How long should I expose the screen?

It depends. It is useful to remember that screen exposure means the amount of light and the type of light that the screen gets, not the exposure time. Screen exposure is different for every setup. Some of the factors that greatly affect your particular correct exposure are listed below:

  1. The type of light you have.
  2. The distance from the screen to the light
  3. Color of mesh. Dyed mesh can take up to 50% longer to expose.
  4. Color of stencil. See #3.
  5. Type of stencil. Some emulsions expose faster than others due to color or formulation.
  6. Thickness of coating.
  7. Mesh count. The lower the mesh count, the more emulsion it holds. Therefore, longer exposure.
  8. Remember the golden rule of exposure: Perfect exposure is the best, but slight over exposure is better than under exposure, so when in doubt, give it a bit more time. Under exposure can lead to reclaiming problems. Don't go to press immediately after exposing and washing out a screen. Give the stencil time to dry and harden.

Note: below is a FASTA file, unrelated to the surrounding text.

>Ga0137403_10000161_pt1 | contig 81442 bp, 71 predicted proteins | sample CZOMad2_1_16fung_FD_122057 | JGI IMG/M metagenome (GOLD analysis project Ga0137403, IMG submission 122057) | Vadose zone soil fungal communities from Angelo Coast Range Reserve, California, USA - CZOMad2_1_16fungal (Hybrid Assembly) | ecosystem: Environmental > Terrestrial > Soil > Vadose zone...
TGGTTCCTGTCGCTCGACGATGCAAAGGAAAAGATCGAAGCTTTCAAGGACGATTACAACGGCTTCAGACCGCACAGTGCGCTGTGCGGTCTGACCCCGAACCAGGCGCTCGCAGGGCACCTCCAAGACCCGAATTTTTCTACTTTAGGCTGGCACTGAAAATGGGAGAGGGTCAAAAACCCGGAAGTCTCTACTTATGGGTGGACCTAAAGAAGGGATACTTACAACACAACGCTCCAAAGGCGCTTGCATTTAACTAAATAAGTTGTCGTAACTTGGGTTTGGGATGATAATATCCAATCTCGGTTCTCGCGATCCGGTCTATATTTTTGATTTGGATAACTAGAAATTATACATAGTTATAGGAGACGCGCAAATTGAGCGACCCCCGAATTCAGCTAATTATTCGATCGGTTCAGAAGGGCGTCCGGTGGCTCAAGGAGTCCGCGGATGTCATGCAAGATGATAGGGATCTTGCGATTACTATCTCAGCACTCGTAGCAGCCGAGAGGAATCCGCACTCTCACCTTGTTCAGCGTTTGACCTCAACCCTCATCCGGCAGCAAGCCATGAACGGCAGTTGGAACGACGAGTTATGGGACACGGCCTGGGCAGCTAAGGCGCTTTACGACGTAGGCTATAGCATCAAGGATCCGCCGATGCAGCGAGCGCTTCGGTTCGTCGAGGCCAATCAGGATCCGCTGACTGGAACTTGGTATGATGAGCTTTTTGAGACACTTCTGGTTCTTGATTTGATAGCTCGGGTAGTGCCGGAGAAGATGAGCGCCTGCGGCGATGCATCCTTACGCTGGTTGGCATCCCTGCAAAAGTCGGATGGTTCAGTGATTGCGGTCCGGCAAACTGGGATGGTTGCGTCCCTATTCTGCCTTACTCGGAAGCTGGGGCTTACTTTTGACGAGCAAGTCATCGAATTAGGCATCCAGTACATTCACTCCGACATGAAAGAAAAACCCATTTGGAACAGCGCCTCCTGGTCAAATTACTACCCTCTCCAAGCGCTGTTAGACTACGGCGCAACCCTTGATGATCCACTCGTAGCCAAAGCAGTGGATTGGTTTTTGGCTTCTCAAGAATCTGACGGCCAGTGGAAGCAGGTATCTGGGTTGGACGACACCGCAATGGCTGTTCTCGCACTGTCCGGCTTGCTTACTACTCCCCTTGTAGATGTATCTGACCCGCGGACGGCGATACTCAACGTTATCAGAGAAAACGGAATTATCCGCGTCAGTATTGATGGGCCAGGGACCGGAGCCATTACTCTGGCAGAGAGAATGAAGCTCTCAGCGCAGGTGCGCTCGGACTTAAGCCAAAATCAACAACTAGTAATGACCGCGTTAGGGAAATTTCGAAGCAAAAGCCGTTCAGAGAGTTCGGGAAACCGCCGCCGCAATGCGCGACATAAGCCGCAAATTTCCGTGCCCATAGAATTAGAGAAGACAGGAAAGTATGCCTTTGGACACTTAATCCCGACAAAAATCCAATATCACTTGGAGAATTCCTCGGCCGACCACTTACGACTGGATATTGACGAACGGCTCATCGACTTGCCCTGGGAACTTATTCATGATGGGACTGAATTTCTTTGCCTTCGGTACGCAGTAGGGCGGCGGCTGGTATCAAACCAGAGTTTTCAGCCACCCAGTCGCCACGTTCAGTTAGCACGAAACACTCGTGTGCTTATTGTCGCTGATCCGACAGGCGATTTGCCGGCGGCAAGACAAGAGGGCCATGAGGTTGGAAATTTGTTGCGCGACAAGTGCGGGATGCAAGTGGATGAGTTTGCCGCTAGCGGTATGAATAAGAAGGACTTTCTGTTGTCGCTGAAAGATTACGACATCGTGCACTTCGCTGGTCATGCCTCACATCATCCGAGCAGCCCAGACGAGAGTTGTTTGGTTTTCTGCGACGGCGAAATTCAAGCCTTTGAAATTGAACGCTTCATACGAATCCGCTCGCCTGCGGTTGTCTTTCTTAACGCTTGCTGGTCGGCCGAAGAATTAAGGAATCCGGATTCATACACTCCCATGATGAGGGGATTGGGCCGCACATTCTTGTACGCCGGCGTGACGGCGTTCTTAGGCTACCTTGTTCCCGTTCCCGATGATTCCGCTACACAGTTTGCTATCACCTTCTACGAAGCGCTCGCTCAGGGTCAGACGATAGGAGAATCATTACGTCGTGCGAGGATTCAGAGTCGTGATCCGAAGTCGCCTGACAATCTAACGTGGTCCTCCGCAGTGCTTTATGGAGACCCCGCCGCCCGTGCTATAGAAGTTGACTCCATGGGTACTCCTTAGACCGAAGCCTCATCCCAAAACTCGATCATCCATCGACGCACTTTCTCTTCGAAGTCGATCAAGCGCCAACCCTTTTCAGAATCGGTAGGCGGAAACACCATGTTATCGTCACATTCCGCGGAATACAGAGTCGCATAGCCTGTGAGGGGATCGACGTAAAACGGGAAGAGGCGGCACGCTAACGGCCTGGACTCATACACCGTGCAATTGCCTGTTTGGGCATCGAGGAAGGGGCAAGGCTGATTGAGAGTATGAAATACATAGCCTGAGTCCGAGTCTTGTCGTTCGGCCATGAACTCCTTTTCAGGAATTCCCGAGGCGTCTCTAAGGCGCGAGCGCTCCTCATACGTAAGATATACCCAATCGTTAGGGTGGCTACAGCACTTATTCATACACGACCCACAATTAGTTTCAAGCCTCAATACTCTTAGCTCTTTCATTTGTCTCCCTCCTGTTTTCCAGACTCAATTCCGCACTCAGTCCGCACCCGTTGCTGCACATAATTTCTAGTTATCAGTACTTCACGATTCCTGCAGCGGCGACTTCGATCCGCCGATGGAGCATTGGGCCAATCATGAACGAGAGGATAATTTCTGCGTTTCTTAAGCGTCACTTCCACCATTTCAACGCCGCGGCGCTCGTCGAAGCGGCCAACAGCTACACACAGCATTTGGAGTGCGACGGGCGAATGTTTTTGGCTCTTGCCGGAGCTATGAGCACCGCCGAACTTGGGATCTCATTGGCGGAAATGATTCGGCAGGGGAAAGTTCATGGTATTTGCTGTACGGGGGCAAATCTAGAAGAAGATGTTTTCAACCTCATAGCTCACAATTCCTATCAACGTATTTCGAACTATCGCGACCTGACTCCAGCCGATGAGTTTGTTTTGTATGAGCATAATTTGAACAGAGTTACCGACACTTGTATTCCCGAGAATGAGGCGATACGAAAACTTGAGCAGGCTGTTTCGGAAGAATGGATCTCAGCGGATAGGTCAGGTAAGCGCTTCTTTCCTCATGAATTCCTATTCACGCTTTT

Because of all these factors, every screen exposure system MUST BE CALIBRATED. Whether it is a $50,000 high tech setup or you are running outside and holding the screen up to the sun. (Don’t laugh it works!)

Calibration, in this case, means that you find an exposure time that gives you a good screen on your setup and you retain those settings. Any change to time, emulsion, mesh count, distance from light source etc. will change your exposure time. You can use our Exposure Calculator to test your screen exposure. This is a piece of film that is placed on the screen and exposed along with the artwork. After washout, you can read correct exposure from the patterns on the calculator.